You are likely aware of the term and concept of “best practices.” Merriam-Webster defines best practices as:
A procedure that has been shown by research and experience to produce optimal results and that is established or proposed as a standard suitable for widespread adoption.
Best practices are called best practices for a reason. They are the best way to “produce optimal results.” Don’t we all want to produce optimal results? Isn’t that the mission of your organization? Don’t your supervisors, executives and elected officials expect that? Don’t your constituents expect that? Of course. Then why are so many organizations tempted to ignore best practices?
When software companies provide documented best practices to their users, they are trying to help them. They have created these best practices from their work with other organizations using the software. They are trying to keep users from repeating the misfortune of others. They are trying to keep users from reinventing the wheel. They are trying to help users by providing guidelines that will ensure success. Implementing best practices should make systems run faster, be more stable, scale to needs over time, etc. By publishing best practices and helping users implement them, software providers are trying to make you successful by avoiding system failures like downtime and slow performance. Bad performance isn’t good for you or them.
I had a great discussion with a local government agency about GIS best practices in a meeting with a Deputy CIO at a Summit earlier this year. He asked me to provide him with our documented best practices. He said that they needed the documentation because they would implement them to the letter. I was pleasantly surprised. I asked him why he felt so strongly about following best practices. He said, “That’s easy. If I implement your best practices and then the system doesn’t work, I can blame you. If I ignore your best practices and go my own way and the system doesn’t work, I can only blame myself.”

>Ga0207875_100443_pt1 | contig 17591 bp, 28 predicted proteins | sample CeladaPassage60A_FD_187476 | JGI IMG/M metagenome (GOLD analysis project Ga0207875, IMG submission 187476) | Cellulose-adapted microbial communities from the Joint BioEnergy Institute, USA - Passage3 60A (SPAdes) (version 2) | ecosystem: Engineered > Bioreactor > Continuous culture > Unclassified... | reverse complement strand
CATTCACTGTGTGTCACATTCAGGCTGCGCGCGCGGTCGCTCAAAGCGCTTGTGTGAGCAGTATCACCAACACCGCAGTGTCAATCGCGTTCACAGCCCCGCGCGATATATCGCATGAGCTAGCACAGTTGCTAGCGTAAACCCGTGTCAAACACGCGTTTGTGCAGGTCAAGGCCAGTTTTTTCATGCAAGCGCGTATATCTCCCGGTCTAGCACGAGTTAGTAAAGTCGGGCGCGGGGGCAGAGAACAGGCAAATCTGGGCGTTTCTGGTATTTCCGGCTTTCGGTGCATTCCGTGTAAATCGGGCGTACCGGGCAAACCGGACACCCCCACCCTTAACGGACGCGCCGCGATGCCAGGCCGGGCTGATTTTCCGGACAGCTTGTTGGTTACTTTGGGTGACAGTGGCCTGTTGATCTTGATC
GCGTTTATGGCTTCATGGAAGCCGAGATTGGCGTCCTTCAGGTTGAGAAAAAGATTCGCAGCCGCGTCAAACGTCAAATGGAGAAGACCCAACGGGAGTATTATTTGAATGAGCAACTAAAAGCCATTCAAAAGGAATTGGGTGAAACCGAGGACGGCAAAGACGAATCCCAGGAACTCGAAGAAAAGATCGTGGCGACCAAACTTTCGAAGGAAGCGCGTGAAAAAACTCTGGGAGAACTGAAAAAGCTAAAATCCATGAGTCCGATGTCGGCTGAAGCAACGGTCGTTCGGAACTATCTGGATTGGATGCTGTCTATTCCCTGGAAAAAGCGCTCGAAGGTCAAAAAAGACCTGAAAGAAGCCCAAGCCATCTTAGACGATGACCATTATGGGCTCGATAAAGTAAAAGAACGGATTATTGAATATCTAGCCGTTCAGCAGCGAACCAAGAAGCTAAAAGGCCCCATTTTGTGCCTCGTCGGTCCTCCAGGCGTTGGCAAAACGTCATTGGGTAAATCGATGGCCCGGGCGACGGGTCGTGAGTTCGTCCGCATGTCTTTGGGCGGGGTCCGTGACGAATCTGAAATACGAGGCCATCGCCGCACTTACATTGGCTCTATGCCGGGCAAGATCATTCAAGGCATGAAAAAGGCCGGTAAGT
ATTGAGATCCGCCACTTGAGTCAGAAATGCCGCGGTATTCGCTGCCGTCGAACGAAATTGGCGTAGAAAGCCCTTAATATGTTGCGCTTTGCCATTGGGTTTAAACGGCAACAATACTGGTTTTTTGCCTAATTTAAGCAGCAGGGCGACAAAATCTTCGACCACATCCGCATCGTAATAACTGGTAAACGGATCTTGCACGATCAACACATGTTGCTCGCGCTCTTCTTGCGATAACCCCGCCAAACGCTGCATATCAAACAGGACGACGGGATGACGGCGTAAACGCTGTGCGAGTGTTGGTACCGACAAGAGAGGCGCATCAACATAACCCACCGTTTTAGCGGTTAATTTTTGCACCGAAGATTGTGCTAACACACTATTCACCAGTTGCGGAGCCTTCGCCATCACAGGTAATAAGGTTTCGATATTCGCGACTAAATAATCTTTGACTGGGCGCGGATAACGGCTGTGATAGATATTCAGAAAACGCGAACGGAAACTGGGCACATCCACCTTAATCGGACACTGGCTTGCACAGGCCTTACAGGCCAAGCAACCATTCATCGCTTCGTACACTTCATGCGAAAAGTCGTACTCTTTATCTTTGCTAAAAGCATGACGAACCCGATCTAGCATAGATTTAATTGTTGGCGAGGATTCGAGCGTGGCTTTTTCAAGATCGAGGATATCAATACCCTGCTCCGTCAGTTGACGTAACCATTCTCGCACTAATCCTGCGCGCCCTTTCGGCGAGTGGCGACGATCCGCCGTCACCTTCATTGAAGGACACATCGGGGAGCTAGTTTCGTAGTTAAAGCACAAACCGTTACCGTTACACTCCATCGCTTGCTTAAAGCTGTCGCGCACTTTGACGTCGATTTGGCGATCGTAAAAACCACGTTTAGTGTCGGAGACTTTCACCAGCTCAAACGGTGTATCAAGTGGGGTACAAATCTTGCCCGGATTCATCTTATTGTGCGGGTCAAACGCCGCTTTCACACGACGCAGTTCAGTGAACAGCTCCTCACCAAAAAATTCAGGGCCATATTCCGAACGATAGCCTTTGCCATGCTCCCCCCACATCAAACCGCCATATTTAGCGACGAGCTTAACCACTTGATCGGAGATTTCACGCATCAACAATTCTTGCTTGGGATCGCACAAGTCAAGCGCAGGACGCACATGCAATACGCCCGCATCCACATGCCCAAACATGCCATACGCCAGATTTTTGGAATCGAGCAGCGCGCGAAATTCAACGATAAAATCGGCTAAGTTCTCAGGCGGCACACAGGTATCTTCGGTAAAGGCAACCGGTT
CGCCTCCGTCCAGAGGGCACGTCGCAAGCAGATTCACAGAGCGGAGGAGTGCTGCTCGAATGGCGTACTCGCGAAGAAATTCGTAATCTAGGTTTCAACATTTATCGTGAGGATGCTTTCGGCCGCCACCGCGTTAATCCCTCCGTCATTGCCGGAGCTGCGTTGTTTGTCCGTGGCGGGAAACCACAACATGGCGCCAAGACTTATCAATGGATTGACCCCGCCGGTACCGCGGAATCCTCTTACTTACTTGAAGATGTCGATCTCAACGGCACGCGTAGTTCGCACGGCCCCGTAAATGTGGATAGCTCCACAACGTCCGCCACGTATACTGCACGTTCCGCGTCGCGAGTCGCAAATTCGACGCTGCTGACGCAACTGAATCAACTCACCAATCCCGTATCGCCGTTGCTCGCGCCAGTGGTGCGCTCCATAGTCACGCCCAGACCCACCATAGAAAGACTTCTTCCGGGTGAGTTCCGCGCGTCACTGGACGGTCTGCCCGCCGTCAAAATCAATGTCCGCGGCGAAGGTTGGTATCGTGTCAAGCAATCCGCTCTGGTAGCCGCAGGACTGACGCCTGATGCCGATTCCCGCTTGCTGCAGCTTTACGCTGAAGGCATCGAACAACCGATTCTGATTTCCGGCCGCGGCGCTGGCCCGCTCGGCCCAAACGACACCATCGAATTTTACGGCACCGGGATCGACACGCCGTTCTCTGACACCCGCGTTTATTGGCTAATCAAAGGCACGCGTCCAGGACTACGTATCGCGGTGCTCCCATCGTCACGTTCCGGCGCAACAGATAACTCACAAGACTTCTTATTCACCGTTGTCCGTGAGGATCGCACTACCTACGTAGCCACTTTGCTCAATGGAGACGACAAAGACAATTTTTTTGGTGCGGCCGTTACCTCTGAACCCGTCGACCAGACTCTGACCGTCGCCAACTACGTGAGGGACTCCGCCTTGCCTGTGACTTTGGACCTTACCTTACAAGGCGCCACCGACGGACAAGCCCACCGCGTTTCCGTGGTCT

So, I wanted to share with you the insight I shared with him that I have gathered from many years of working with my peers and colleagues in the government space. Here are my three best practice tips for GIS:
- Secure approvals from everyone at the beginning for your GIS project.
- Deploy your GIS incrementally to leverage tech change. Because we all know tech changes rapidly. (Hello iPhone X that is now outdated.)
- Build and maintain a simple system performance model that links user requirements with system design.
I have found these three best practices always ring true. Many people I work with come back to me after implementation and explain that once a GIS is in place, department and program managers need help to define new workflows for this technology. They find that GIS becomes the support function to help make important decisions all throughout the organization.
This is true because GIS plays well with others; it is usually integrated with other processes and decision-making functions. We don’t exist for the primary objective to make a map, although maps are cool and I for one would love to spend my days doing that. And if you want to bet on this, I’d get ready for more people turning to you, as a GIS manager, to help them out with their objectives.
As my CEO Jack Dangermond recently wrote in Forbes about the increasing power of computers and the cloud and the possibilities that are available to us GIS users: “This is mapping and GIS done at a whole new scale; it is often referred to as Web GIS by many communities and organizations. The geospatial cloud is opening the world of geospatial visualization and analysis to many businesses, utilities and governments. It is letting existing GIS users and new adopters expand their effectiveness across their organizations, from fieldworkers and executives to software developers and data scientists.”
So, get ready my fellow GIS-ers. I truly believe that if we take the time now for thoughtful implementation using best practices, we can be the foundation for the next big step in better government.
Adam Carnow is part of the GovLoop Featured Contributor program, where we feature articles by government voices from all across the country (and world!). To see more Featured Contributor posts, click here. You can follow Adam on Twitter or LinkedIn.